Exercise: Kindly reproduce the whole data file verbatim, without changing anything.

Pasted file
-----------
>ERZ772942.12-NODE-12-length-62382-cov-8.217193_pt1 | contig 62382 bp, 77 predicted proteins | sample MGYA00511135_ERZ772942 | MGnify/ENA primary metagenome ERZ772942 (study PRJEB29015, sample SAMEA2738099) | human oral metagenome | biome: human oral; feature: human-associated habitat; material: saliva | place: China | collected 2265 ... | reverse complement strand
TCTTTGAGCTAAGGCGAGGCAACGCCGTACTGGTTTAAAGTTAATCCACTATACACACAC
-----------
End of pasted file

>ERZ772942.12-NODE-12-length-62382-cov-8.217193_pt1 | contig 62382 bp, 77 predicted proteins | sample MGYA00511135_ERZ772942 | MGnify/ENA primary metagenome ERZ772942 (study PRJEB29015, sample SAMEA2738099) | human oral metagenome | biome: human oral; feature: human-associated habitat; material: saliva | place: China | collected 2265 ... | reverse complement strand
TCTTTGAGCTAAGGCGAGGCAACGCCGTACTGGTTTAAAGTTAATCCACTATACACACAC